Although I don’t recommend it to others, I usually daven solo. Mooting my increasing distractibility, I’m also able to go at my own pace and focus on words and sections that grab me. Given the sheer volume of tefillot, selichot and piyutim for Yom Kippur, in past years it all used to flash by too quickly to really let anything make an impression.
Utilizing a “technology” long lost to us, based on their thorough understanding the word-, phrase- and letter-levels of meaning and energy, our sages and tzadikim designed both each individual prayer as well as the overall flow within each service. They constructed an experience and an avodah (service) where we unleash tremendous healing forces both within our individual souls and into the universe-at-large. But, between the avalanche of words and the externally-determined (usually too-fast) pace, it’s often very hard to engage our awareness .
I strongly doubt if anyone is expected or capable to be 100% engaged and effective with 100% of the prayers. Since I find that each year I’m affected by a different mix of them, I assume that others are too. Probably the idea is that across Klal Yisrael, the entirety of the Jewish People, each of these tefillot, selichot and piyutim activates and is activated by those most in need of those particular words, effectively “employing” them all.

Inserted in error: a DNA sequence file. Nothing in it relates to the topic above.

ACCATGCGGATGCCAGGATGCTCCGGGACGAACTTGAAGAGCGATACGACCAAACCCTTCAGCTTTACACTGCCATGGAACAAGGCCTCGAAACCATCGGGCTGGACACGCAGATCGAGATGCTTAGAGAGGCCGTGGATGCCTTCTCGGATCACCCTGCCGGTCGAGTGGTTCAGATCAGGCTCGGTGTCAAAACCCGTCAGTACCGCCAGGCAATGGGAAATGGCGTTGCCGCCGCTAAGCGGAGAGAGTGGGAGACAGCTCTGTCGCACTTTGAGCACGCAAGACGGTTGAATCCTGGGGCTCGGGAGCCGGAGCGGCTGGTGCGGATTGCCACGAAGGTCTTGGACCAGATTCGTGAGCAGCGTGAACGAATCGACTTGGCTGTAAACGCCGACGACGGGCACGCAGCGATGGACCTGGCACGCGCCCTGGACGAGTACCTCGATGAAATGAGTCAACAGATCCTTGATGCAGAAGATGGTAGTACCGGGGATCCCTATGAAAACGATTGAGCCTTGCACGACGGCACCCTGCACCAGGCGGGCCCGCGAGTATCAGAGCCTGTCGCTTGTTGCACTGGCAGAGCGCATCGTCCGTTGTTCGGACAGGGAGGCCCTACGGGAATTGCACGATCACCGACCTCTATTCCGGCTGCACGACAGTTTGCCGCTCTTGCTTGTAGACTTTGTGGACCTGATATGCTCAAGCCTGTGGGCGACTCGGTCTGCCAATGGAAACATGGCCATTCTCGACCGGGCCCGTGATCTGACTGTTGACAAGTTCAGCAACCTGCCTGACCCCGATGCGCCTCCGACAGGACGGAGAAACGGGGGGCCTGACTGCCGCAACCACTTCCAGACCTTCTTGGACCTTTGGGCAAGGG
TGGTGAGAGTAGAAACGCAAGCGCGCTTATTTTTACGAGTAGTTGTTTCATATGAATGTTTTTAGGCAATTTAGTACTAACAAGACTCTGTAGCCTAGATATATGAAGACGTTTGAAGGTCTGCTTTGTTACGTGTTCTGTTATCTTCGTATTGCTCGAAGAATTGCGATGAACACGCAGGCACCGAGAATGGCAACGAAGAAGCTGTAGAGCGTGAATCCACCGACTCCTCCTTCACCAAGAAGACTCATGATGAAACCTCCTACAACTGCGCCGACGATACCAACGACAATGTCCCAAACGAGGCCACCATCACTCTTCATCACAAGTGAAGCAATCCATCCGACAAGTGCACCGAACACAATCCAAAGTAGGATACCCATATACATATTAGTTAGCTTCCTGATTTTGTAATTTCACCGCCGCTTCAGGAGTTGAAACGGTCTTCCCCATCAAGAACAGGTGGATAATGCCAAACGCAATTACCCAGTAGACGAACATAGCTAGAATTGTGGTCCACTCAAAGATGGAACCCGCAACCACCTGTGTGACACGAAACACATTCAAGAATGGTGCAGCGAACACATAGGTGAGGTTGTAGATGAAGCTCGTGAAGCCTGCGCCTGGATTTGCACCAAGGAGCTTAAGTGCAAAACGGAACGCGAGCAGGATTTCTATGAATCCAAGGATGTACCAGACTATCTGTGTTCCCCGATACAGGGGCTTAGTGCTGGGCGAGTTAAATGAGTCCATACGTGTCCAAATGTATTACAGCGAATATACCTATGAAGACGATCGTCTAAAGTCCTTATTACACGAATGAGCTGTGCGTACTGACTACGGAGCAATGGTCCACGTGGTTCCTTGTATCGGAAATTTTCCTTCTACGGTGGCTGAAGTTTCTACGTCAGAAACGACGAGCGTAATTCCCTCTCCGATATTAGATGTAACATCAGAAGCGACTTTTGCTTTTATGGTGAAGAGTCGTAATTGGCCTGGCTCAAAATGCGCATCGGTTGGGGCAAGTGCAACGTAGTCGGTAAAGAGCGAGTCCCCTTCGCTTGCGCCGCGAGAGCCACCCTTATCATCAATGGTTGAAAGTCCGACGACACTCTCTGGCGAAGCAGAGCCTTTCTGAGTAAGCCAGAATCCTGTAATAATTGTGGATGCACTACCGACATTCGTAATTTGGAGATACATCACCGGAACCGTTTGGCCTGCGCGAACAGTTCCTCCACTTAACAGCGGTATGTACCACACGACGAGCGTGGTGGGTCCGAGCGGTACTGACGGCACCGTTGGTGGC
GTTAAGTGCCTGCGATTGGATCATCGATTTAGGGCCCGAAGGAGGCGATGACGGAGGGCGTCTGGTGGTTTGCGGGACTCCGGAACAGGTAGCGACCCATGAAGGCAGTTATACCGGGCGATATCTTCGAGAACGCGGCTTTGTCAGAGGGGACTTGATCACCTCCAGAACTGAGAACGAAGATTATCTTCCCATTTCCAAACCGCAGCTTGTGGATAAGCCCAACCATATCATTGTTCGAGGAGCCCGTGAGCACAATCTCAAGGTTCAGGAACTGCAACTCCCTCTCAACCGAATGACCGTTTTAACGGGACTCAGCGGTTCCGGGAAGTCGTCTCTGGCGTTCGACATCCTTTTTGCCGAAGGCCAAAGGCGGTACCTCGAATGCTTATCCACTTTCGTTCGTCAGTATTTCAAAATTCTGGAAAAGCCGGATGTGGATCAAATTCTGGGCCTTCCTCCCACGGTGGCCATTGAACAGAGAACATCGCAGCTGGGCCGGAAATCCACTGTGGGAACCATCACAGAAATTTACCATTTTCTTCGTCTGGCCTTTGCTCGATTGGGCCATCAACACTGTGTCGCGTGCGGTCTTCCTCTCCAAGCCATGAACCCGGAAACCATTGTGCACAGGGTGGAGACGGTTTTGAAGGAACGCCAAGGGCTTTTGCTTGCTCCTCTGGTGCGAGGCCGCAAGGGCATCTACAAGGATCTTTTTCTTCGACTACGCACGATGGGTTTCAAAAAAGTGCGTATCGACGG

This year, my cyclical recital of Ramchal’s תקת״ו (Taktu), 515 Tefillot, with the synchronicity I’ve come to expect , has, specifically during this period of time, brought me a number of insights into the Avoda, divine service, the Kohain Gadol (High Priest) performed in the Bet HaMikdash (subject of a future series). Reading the Avoda section of the Musaf Amida yesterday filled me with tears as I thought about the loss we all suffer this and every year since the Churban, destruction of the Temple, when that holy service is but a memory.
This section is followed by the martyrology, the story of the ten great sages of our Mishnaic era who were cruelly tortured and slaughtered by the Romans for the “horrible sin” of teaching Torah to the Jewish people. Fortunate to regularly meet these eternal rabbis through my Talmudic and other studies, the exquisite beauty of their Torah, rewarded in Olam HaZeh, this material world, with their tragic suffering, brought more tears.
Tears on Yom Kippur are part of truly experiencing the לב נשבר (lev nishbar) broken heart, we’re asked to bring to our prayers. Most of us, myself included, would usually be too embarrassed to let ourselves be that vulnerable in public. Aware of all that I did miss from a Kehilla, community, experience, I still know I would not have left a table filled with wet tissues had I sat in any shul I’m familiar with.
It’s a trade-off, as it is for everyone in every situation. Part of the great message of Yom Kippur is that each of us has a unique role to play, which we must do in our own unique way, to bring Am Yisrael, The Jewish People, and the entire world, to our ultimate Geula, fulfillment.